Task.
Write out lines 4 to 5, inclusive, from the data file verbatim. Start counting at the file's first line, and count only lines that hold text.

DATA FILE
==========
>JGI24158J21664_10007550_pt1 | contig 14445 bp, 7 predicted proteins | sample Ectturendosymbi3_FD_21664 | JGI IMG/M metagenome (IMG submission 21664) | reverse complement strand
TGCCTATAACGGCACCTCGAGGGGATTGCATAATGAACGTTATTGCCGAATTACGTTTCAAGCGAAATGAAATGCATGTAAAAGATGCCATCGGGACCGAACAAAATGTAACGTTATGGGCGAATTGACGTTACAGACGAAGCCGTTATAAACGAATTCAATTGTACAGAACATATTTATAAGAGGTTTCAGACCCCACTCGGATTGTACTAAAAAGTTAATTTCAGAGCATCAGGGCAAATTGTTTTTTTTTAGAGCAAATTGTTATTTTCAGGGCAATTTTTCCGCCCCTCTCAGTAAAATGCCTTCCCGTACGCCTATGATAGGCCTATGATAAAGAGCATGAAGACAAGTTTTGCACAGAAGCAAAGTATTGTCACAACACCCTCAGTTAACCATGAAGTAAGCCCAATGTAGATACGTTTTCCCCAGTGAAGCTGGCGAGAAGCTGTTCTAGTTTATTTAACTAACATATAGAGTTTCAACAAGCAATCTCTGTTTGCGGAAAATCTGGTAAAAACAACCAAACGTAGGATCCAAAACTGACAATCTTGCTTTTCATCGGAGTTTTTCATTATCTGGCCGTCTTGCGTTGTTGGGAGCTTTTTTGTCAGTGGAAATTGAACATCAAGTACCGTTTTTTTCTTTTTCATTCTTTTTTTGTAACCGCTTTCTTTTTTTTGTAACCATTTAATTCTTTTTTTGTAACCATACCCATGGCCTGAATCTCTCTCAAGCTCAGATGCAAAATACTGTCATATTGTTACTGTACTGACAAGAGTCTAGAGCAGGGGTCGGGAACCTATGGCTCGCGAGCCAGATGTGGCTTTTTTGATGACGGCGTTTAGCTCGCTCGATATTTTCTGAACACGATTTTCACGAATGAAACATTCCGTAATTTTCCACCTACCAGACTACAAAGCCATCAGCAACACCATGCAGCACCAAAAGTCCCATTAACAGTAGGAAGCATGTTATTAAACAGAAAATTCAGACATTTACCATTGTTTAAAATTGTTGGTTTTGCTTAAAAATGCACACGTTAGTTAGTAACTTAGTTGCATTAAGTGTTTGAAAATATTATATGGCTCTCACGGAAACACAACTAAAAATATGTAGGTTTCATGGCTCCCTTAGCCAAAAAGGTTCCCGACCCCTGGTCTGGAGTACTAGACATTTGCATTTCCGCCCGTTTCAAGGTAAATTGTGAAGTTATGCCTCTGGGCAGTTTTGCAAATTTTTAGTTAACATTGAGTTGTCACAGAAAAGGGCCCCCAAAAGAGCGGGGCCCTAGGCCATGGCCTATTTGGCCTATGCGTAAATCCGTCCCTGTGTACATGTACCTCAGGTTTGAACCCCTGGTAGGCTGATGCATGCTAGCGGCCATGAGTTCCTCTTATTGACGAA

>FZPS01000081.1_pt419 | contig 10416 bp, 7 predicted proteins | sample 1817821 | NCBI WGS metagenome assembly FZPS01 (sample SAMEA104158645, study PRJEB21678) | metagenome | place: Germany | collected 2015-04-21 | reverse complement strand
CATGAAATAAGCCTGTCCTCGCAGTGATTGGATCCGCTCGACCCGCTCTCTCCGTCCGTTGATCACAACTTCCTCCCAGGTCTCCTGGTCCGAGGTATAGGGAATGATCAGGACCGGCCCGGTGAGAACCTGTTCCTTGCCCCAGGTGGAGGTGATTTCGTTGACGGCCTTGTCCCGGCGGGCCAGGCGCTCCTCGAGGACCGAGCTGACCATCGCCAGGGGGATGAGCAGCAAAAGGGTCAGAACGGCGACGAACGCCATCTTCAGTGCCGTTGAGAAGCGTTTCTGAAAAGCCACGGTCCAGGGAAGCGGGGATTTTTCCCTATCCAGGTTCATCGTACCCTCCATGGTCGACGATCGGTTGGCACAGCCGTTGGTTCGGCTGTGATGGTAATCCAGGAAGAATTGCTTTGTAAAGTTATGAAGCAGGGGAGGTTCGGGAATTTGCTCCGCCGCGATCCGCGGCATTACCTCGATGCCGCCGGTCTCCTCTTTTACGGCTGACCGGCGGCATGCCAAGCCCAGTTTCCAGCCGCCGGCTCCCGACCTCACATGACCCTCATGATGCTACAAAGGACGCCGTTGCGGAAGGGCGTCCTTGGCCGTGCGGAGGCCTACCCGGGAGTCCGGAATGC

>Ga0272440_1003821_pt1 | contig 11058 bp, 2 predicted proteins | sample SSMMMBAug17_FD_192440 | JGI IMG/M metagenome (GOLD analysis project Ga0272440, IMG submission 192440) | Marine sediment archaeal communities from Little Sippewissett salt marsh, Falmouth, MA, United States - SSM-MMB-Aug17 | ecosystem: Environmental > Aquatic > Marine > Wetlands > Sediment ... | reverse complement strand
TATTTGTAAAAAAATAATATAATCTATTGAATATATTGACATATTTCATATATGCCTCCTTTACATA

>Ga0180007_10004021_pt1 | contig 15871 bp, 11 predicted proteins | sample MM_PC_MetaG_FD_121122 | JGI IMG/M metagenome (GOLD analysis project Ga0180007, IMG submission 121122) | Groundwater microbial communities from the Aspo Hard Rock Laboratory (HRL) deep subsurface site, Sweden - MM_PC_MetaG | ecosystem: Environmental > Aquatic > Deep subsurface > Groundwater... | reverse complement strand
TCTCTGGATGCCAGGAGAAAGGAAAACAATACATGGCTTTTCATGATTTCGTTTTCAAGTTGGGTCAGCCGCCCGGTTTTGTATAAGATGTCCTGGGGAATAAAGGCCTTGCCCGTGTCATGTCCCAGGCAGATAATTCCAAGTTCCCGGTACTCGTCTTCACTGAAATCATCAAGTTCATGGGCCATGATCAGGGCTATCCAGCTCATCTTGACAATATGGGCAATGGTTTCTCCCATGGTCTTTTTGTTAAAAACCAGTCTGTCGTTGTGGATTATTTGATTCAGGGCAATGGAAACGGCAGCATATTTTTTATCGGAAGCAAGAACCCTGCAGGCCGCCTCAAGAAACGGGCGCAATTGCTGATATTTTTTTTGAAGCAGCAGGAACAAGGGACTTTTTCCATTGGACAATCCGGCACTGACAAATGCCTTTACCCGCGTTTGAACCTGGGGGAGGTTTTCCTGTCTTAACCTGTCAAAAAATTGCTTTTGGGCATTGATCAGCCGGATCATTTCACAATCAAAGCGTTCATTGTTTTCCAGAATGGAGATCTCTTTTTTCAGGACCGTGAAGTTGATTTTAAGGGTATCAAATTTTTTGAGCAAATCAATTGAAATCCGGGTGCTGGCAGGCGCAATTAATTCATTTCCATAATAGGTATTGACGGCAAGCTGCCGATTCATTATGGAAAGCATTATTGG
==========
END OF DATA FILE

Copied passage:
CATGAAATAAGCCTGTCCTCGCAGTGATTGGATCCGCTCGACCCGCTCTCTCCGTCCGTTGATCACAACTTCCTCCCAGGTCTCCTGGTCCGAGGTATAGGGAATGATCAGGACCGGCCCGGTGAGAACCTGTTCCTTGCCCCAGGTGGAGGTGATTTCGTTGACGGCCTTGTCCCGGCGGGCCAGGCGCTCCTCGAGGACCGAGCTGACCATCGCCAGGGGGATGAGCAGCAAAAGGGTCAGAACGGCGACGAACGCCATCTTCAGTGCCGTTGAGAAGCGTTTCTGAAAAGCCACGGTCCAGGGAAGCGGGGATTTTTCCCTATCCAGGTTCATCGTACCCTCCATGGTCGACGATCGGTTGGCACAGCCGTTGGTTCGGCTGTGATGGTAATCCAGGAAGAATTGCTTTGTAAAGTTATGAAGCAGGGGAGGTTCGGGAATTTGCTCCGCCGCGATCCGCGGCATTACCTCGATGCCGCCGGTCTCCTCTTTTACGGCTGACCGGCGGCATGCCAAGCCCAGTTTCCAGCCGCCGGCTCCCGACCTCACATGACCCTCATGATGCTACAAAGGACGCCGTTGCGGAAGGGCGTCCTTGGCCGTGCGGAGGCCTACCCGGGAGTCCGGAATGC

>Ga0272440_1003821_pt1 | contig 11058 bp, 2 predicted proteins | sample SSMMMBAug17_FD_192440 | JGI IMG/M metagenome (GOLD analysis project Ga0272440, IMG submission 192440) | Marine sediment archaeal communities from Little Sippewissett salt marsh, Falmouth, MA, United States - SSM-MMB-Aug17 | ecosystem: Environmental > Aquatic > Marine > Wetlands > Sediment ... | reverse complement strand